Being bonded and insured is essential for many businesses. However, many people need clarification on the differences between a bond and an insurance policy.
A bond is an agreement between the obligee (person or business that requires the bond), the principal, and the surety. The bond protects the obligee against loss from the principal’s failure to fulfill an obligation.
While insurance and bonds are often lumped together, they are quite different. For example, an insurance policy is a contract between the insured and the insurer. It covers financial loss in exchange for a premium. The insurer expects losses and calculates the risk based on coverage, deductible, and industry risks.
On the other hand, bond insurance is a form of credit enhancement. It guarantees scheduled principal and interest payments on debt securities in the event of a payment default by a bond issuer. Bond insurance also improves market liquidity for bonds issued by the bonded entity since they are more likely to be purchased and traded in the marketplace.
When a person applies for a bond, the underwriter reviews their creditworthiness to determine eligibility and bond cost. This is common for all investments, including loans, mortgages, and credit cards. The underwriter typically considers the individual’s credit score and any other financial issues or insolvencies on their record.
The third-party protected by the bond is called the obligee. This is usually the entity requiring that your business purchase the bond – they could be a government agency, local municipality, employer, or customer. A bond protects the obligee from financial loss should your business fail to fulfill a work-related agreement or contract. When a claim is made against the bond, the surety company that issues and backs it launches an investigation similar to when an insurance company investigates a policyholder’s claim.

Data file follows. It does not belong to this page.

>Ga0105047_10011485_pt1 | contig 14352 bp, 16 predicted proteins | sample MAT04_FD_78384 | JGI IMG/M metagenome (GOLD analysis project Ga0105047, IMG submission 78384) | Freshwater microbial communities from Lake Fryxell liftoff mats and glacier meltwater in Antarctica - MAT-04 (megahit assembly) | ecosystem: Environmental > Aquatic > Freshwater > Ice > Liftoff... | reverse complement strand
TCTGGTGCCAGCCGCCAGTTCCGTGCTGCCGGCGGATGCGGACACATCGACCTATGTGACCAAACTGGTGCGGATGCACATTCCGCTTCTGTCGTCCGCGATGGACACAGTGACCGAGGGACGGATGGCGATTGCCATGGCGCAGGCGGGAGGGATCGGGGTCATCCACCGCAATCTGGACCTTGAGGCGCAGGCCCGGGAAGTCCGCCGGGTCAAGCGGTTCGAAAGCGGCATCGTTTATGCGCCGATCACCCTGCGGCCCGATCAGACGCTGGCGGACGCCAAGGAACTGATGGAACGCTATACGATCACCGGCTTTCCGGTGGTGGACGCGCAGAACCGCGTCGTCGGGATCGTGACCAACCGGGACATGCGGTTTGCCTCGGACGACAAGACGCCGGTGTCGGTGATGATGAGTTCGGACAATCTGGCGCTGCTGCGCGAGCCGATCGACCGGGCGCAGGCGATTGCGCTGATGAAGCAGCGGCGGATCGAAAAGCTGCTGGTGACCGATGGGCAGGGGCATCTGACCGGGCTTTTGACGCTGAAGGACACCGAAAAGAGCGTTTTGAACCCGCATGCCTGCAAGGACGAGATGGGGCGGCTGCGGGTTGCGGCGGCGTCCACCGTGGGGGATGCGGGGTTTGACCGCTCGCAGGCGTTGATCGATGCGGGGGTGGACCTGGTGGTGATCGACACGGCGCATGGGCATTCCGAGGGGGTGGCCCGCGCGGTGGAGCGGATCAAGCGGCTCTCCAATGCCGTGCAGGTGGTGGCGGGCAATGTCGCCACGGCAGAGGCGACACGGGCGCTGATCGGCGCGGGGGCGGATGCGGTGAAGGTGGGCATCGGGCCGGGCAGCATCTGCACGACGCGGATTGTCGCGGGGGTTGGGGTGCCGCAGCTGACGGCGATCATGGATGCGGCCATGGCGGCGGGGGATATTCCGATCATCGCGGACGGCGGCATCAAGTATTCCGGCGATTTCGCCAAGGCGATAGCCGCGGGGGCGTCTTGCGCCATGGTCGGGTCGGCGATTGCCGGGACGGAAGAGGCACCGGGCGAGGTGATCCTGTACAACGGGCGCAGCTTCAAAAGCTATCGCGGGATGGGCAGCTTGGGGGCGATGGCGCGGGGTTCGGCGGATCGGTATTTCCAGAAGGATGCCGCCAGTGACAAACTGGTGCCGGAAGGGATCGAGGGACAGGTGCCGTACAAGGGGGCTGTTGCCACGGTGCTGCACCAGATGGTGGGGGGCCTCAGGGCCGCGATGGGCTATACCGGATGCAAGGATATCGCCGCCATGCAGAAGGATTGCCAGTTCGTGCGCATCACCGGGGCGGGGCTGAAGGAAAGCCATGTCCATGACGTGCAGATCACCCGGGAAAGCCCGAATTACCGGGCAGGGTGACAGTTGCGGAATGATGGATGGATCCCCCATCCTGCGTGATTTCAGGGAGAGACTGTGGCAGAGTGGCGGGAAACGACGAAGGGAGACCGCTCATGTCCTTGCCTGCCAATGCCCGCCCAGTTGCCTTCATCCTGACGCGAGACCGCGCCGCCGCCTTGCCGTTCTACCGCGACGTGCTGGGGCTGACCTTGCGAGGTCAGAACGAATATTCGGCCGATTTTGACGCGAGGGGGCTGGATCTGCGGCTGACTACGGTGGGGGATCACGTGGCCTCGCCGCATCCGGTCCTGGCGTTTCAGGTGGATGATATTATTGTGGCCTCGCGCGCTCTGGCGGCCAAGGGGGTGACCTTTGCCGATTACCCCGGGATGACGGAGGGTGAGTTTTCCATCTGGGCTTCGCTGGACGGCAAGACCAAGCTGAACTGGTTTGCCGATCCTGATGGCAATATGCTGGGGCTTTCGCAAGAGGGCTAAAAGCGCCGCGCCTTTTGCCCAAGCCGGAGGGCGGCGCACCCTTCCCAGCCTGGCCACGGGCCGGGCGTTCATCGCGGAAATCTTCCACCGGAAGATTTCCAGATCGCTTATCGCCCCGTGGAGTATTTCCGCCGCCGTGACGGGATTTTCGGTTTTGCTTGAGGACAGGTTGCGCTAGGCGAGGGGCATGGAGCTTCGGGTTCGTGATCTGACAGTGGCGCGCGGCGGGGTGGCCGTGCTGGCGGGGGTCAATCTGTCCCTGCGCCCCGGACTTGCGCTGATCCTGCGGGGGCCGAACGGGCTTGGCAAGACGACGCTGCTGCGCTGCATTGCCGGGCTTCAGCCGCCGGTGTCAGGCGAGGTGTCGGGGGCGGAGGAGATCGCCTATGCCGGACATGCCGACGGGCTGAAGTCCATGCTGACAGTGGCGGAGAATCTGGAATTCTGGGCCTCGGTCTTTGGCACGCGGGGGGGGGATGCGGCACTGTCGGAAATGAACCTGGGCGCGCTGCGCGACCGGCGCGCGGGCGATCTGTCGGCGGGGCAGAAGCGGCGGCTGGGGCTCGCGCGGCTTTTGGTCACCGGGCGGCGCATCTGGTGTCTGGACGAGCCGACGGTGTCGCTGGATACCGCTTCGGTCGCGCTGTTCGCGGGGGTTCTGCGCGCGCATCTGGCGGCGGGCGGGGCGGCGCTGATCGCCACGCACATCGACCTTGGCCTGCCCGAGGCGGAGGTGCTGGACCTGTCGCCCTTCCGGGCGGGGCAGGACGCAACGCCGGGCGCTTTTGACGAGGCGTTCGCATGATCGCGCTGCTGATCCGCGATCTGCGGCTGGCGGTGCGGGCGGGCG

Just like an insurance policy, if the claim is legitimate, the obligee can receive compensation up to the full penal sum of the bond. However, if the claim is fraudulent, the obligee may have to reimburse the surety company for the time and resources invested in investigating the case. This is another reason why reputable bond claim processing technology is essential to ensure claims are filed correctly.
When a claim is filed against a bond, the surety agency that issued and backed the bond launches an investigation. The surety agency compensates the claimant when the investigation reveals a valid claim. This is similar to how insurance companies settle claims.
However, the surety agency never accepts liability for the bonded principal. This is why bond insurance exists: to provide a third-party layer of protection if a claim is made against a business.
As a result, bond insurers can often work directly with issuers to prevent defaults or restructure debt on a consensual basis, reducing the need for litigation. There are also several ways businesses can sidestep bond claims by building trust with project owners and adhering to best practices in their industry. Doing so can avoid a costly claim and keep their business running smoothly.
As a small business owner, it’s not something you want to hear – but in case it happens, understanding the bond claim process and having an action plan can help you avoid a hit to your reputation and finances.
The first thing that the bonded business should do if a claim is made against them is to formally respond to the claimant and communicate that they have received notice of the claim. From there, they should investigate the claim to evaluate it.
If a claim is validated, the surety company has to reimburse the obligee for any losses they have incurred. This is why a bonded business needs to remain honest and ethical in all their work so that claims are unlikely to be made against them. It can also help to stay on top of all work-related deadlines and follow industry regulations. This way, neither the public nor the state will have any reason to claim them.